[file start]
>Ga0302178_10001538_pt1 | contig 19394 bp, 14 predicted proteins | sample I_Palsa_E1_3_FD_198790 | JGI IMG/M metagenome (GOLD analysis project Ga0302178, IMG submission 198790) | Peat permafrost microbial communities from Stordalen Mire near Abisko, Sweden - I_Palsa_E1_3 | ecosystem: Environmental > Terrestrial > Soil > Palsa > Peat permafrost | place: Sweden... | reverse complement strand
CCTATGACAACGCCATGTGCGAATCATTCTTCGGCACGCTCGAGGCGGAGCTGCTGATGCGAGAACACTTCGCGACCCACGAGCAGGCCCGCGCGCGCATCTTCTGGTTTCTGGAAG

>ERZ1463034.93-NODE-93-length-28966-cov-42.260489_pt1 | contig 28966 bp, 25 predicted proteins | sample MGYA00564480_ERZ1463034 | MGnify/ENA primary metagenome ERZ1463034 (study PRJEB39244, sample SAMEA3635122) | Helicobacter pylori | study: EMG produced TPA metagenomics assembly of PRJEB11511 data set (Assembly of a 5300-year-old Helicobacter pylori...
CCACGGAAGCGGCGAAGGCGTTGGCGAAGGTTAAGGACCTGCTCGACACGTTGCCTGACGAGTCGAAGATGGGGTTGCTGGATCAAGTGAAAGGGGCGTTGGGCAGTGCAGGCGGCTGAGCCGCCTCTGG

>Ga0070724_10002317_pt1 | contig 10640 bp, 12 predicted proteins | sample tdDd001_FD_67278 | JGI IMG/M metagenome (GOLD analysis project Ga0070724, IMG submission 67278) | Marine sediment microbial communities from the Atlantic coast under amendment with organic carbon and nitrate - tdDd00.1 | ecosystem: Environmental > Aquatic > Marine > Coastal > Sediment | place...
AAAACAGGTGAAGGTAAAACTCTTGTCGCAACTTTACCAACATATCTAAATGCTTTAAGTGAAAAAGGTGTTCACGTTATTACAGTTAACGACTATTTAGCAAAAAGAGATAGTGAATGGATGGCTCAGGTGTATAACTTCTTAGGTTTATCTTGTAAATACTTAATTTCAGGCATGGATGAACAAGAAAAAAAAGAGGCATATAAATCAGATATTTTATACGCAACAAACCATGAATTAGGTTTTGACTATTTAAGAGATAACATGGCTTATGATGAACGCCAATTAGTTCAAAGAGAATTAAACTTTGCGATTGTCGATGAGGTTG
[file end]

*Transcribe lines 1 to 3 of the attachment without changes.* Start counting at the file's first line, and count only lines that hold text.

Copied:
>Ga0302178_10001538_pt1 | contig 19394 bp, 14 predicted proteins | sample I_Palsa_E1_3_FD_198790 | JGI IMG/M metagenome (GOLD analysis project Ga0302178, IMG submission 198790) | Peat permafrost microbial communities from Stordalen Mire near Abisko, Sweden - I_Palsa_E1_3 | ecosystem: Environmental > Terrestrial > Soil > Palsa > Peat permafrost | place: Sweden... | reverse complement strand
CCTATGACAACGCCATGTGCGAATCATTCTTCGGCACGCTCGAGGCGGAGCTGCTGATGCGAGAACACTTCGCGACCCACGAGCAGGCCCGCGCGCGCATCTTCTGGTTTCTGGAAG

>ERZ1463034.93-NODE-93-length-28966-cov-42.260489_pt1 | contig 28966 bp, 25 predicted proteins | sample MGYA00564480_ERZ1463034 | MGnify/ENA primary metagenome ERZ1463034 (study PRJEB39244, sample SAMEA3635122) | Helicobacter pylori | study: EMG produced TPA metagenomics assembly of PRJEB11511 data set (Assembly of a 5300-year-old Helicobacter pylori...